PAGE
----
Discovery, Begone! (or not) June 19, 2008Posted by Will Thomas in Uncategorized.
Tags: Jed Buchwald, Thomas Kuhn
I’ve been thinking about what might prove canonical for early 19th century physics, and I am imagining that Jed Buchwald’s book on the wave theory of light is going to be on there. Now, studying this or that side of a epochal debate in science (you could also talk about, say, vulcanism vs. neptunism, or catastrophism vs. uniformitarianism, vitalism vs. mechanism, whatever) is a different sort of history from something like Smith’s look at the development of the massively influential energy physics program.
As Smith so ably demonstrates, energy was very much a program (tentative definition: a directed and deliberately strategized attempt to conceptualize knowledge within a certain scheme); whereas we might discuss the epochal debates as “approaches” to subjects. If we look at competing and incommensurable approaches to a problem, it’s easy to write a history of their conflict, but only at the danger of losing the motivations of the actors involved, who may or may not be invested in the conflict (even while taking the occasional pot shot across the divide). We should probably concede that it is possible for ostensibly conflicting approaches to co-exist more-or-less peaceably. Therefore (problems of unequivocally defining “moments” in science aside) it is possibly improper to look at this or that result as proving the validity of one approach over another, or at least doing damage to opponents, because the debate might not really be within the actor’s most immediate set of concerns.
In other words, by framing our narratives in terms of an epochal debate, we impose an external set of concerns on the historical actors, which is a form of Whig history, even if we are careful to not view actors as proceeding methodically toward the “correct” conclusion. Which is not to say we shouldn’t have books about epochal debates. Indeed, they are crucial to defining the traditions in which scientists/philosophers/etc. work. We merely need to be careful about understanding what these narratives are and are not saying about what actors were up to.
All this I think is fairly second-nature now. What has been primarily accomplished is to set certain vocabularies and certain formulations of historical scenarios off-limits. “Discovery” is a big off-limits area. Most books (including Smith) trip all over themselves to note that Kuhn’s efforts to identify multiple moments of discovery of a concept like the “conservation of energy” is pointless, because it takes the principle to be a pre-existing entity that exerts a magnetic force on actors, and diverts attention away from things like efforts to build credibility for the concept, and leads to the misleading condemnation of those who didn’t “get” the discovery right away.
So, I figured, maybe we should just forget about words like “discovery”; but then I was dealing (for other reasons) with 20th century elementary particles, and found that there’s no really compelling reason to not use the term to refer to the detection of something that was not there previously. Why shouldn’t Chadwick have discovered the neutron? If something is discovered in an intellectual environment in which one would expect a discovery along those lines, then the notion of discovery can be (although not necessarily is) clear cut.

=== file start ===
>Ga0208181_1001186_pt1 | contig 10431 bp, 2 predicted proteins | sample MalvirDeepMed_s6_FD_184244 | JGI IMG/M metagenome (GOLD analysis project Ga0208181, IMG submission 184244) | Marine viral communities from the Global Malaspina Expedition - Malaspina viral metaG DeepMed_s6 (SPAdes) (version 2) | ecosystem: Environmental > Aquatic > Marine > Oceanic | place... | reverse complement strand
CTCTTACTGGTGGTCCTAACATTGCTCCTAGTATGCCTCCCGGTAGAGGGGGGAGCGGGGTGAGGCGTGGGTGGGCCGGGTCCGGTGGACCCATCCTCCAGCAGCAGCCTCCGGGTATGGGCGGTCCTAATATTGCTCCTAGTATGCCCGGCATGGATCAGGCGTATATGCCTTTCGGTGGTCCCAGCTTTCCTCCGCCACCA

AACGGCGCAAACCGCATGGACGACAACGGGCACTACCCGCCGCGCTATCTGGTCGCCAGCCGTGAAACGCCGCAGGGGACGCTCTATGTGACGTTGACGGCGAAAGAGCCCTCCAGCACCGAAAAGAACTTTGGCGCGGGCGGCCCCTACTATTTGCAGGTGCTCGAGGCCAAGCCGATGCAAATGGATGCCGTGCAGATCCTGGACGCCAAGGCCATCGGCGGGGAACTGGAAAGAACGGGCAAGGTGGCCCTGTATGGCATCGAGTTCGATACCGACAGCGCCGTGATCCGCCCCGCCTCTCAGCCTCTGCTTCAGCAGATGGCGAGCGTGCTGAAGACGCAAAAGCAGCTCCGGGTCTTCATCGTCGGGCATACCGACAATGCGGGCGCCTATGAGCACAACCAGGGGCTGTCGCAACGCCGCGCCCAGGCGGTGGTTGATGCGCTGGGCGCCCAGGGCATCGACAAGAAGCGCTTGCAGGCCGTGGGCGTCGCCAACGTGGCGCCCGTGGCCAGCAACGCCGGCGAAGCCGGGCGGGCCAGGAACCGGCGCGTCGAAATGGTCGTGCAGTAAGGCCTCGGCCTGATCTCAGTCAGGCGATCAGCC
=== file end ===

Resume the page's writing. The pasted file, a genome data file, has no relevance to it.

All of which gets me thinking about one of the few belabored aspects of Smith’s book, which is his clear conceptual indebtedness to early Latour and Biagioli, in the development of networks of credit and credibility. The sociological literature tends to portray this as a sort of building of alliances to achieve acceptance, but it seems to me that it serves an intellectual function as well, which is building the robustness of a concept or method, arguing consistency with other ideas, and demonstrating novel applications to various kinds of problems.
I’ve been meaning to talk about robustness for awhile now, because I think it will prove important. Building alliances not only builds more widespread recognition, it also tests one’s ideas to see if they jibe with other accepted or proposed ideas and observations. So, Thomson, by fitting his energy ideas into geological and religious ideas, builds upon the robustness of the network of theories. Kuhn, in discussing paradigm shifts, emphasized the building of discrepancies between observations as leading to the breakdown of a paradigm. But the reception literature (such as Warwick’s take on the reception of relativity) has emphasized how isolated new views are within very robust explanatory schemes, and how problematic it is to expect an entire field to abandon these schemes for new and undeveloped ones. This argues for an importance of robustness above truth value in both sociological and philosophical realms.
Anyway, my point is, we use the term robustness already. It may be time to start thinking a little more deeply about what we mean by it. End of rambling post.